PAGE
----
Written Nov 4, 2010 7:26am
The independence/dependence dance. Those of you that have ever parented a 2 year old have intimate knowledge of this, and are then surprised when it recurs in Jr High, and welcome it as “almost there” when they get ready to graduate. It is a time of few words, some rolling of eyeballs, a resounding “no” from both parties, struggle, and then calm when the new line is drawn.
Jim’s DVT has gotten worse. His right leg is swollen up to the groin and is dead weight for him to drag around. He is still walking around the house, still insists on doing the stairs, but bike riding and perhaps even hiking, have disappeared from his repertoire. His processing for everyday activities has gotten worse. He knows he is hungry, but cannot assemble a meal. Dirty dishes get placed back in the cupboard, or shaving cream gets spread on a razor when he wants to brush his teeth. Jim’s right side is becoming less functional, so drinks get dropped, elevating a leg that weighs twice it’s normal requires assistance, and 2 handed activities such as zippers take a long, long time.
In a moment of relative clarity the other night, as I was helping him get his sock off before bed, he stated, “I can be as dependent as I want to be…”, and I see him putting a lot of effort into maintaining as much independence as he can. So, I assemble the meals with an emphasis on foods that can be picked up in the left hand and eaten. His thick drinks are now served in cups with a lid and a straw. He gets to choose between pudding and applesauce for his meds, and he eats them at the table. I set up the toothbrush, he brushes his teeth, I sneak up stairs and position pillows for elevating his leg, he climbs the stairs. He undresses and transfers into bed, I lift the heavy leg.
The independence/dependence dance mostly just takes time. It is always faster to do for, and there are times when it is not practical or safe to wait it out. So…we do the dance. Eyes roll sometimes. Sometimes I say “no”, sometimes Jim does. And yet, at the end of every day, we snuggle, and laugh.
I woke up this morning to the first snow of the season. Wet and sloppy, but 2-3 inches at least. Even though we had stayed up late watching a movie, I was awake before the alarm went off. Daylight savings time, or perhaps it was the 2 plus hour nap I fell into yesterday. I grabbed some quick coffee and then headed out to shovel. The drive, the sidewalk, I brushed off Greg’s car as he slumbered on. I made it to swimming, barely. My summer tires are old, and I put off the snow tire exchange until the last minute this year. Straight from the pool to Les Schwab.
Before 7 am, and there was already a line at the tire store. Ran into a friend. We dropped off our cars and kept each other company on the walk back home. She’s just moved in with her boyfriend. We laughed about living with boys (they fart), and about finding love later in life. We talked about why, when we were relatively happy alone, we would even bother with the other half of the human species. We discussed the excitement of a new relationship, and then the comfort that comes when you settle into the daily life of work, chores, daily homecomings, and sleep.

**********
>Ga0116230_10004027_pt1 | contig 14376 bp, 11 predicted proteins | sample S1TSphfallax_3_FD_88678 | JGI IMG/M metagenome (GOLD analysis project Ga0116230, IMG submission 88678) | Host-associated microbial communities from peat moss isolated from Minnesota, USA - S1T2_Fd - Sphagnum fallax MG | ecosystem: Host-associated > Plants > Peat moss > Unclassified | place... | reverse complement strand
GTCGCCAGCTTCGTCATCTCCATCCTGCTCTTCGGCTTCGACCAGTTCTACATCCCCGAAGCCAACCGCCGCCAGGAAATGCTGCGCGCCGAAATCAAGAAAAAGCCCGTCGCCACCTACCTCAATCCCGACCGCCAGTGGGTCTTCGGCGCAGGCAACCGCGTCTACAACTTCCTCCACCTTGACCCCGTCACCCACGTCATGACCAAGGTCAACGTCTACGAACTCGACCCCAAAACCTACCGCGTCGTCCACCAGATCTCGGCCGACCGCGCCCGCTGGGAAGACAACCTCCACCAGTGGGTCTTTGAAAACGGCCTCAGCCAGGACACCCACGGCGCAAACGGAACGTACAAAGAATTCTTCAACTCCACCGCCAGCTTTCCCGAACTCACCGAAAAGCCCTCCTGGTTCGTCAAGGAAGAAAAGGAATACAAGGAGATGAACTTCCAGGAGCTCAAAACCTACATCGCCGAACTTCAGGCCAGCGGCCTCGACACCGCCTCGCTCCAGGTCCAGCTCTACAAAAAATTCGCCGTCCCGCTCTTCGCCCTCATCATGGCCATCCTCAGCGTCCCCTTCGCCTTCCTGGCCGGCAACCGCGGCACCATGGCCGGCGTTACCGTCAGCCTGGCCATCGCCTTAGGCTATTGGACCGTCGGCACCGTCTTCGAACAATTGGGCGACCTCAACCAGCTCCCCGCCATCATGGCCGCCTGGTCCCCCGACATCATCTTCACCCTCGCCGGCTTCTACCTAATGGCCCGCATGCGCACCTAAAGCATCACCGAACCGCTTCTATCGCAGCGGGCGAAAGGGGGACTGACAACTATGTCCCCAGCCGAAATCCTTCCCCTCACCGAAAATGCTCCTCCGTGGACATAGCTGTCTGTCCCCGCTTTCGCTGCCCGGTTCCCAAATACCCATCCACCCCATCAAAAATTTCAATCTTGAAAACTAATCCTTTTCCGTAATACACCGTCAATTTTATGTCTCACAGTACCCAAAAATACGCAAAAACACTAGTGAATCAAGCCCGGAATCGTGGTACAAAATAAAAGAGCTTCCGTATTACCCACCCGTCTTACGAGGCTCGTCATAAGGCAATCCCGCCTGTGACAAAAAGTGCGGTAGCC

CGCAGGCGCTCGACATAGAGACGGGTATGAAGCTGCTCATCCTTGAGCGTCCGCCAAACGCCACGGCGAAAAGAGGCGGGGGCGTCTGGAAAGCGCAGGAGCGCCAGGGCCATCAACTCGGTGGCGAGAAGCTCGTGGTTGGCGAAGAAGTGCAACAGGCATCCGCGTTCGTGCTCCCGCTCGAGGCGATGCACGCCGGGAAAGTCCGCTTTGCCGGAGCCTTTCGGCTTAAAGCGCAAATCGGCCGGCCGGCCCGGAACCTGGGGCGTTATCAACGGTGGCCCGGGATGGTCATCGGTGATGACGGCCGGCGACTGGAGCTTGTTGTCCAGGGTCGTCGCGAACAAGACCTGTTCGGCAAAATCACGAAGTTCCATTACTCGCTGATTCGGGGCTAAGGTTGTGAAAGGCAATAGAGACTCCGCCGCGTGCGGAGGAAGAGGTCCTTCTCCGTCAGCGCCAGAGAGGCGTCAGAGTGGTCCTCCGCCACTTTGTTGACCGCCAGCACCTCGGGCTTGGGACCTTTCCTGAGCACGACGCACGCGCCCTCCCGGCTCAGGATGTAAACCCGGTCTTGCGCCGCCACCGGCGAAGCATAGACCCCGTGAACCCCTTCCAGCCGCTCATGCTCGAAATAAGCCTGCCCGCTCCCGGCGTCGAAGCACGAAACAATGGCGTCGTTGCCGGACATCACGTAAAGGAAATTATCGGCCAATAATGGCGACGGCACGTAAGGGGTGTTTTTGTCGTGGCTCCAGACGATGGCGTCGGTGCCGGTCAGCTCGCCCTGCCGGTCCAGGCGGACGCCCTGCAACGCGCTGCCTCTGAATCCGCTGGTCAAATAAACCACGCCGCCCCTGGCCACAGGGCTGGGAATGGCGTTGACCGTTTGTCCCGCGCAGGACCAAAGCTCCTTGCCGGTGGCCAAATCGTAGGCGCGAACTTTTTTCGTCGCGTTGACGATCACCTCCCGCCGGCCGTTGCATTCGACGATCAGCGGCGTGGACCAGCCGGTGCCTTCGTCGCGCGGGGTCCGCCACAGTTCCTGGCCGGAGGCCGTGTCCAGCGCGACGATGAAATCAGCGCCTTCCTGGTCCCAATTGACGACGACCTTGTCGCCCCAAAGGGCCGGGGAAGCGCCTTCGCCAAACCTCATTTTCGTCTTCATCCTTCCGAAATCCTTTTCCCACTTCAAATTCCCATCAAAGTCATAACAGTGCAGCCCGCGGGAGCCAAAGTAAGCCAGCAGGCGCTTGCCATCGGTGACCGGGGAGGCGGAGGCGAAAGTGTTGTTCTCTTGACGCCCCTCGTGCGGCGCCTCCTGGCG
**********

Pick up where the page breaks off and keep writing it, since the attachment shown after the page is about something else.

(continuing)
After Jim died, I spent at least a year fighting my dependence on him. I tackled and mastered most home chores that he had previously performed. Being a girl, and less than 2/3 his size, I had to learn different ways of doing things. I serviced my lawnmower, and the boats. I changed furnace filters, light bulbs, and smoke detector batteries. I cleaned gutters. I used a ladder or step stool. I discovered that I did not have to be strong to get the snow tires into the back of the truck, I just had to understand ramps and levers and use them to my advantage. I realized that shoveling snow in the predawn light is like meditation. It is peaceful, quiet, while I still hold the warmth of a good night’s sleep. I was proud of my new-found independence.
Greg slept on this morning. While I slept the afternoon away yesterday, he was in Spokane. He went to visit a friend, and he hit a cheaper grocery store to benefit the 2 of us. He also willingly transported pumped breast milk for a nursing baby here in Moscow whose parents are camped out in the pediatric intensive care with their older child. The drive home in the snow was intense. I am proud of my independence, but I am not ashamed of my dependence. I still can’t back a trailer, I have a long way to go in learning to drive a tractor, and living 50 minutes away, Greg gets primary care of our horses. I need someone at the end of my day that loves me no matter how I feel, and warm arms to feel safe and sleepy at night. What I am most grateful for is our interdependence. The family that needed the milk transported has just begun to realize the tribe that is this community. Needing each other is not a sign of weakness, it is the strength in realizing that we are never really alone. Love, in all of its forms, is infinite.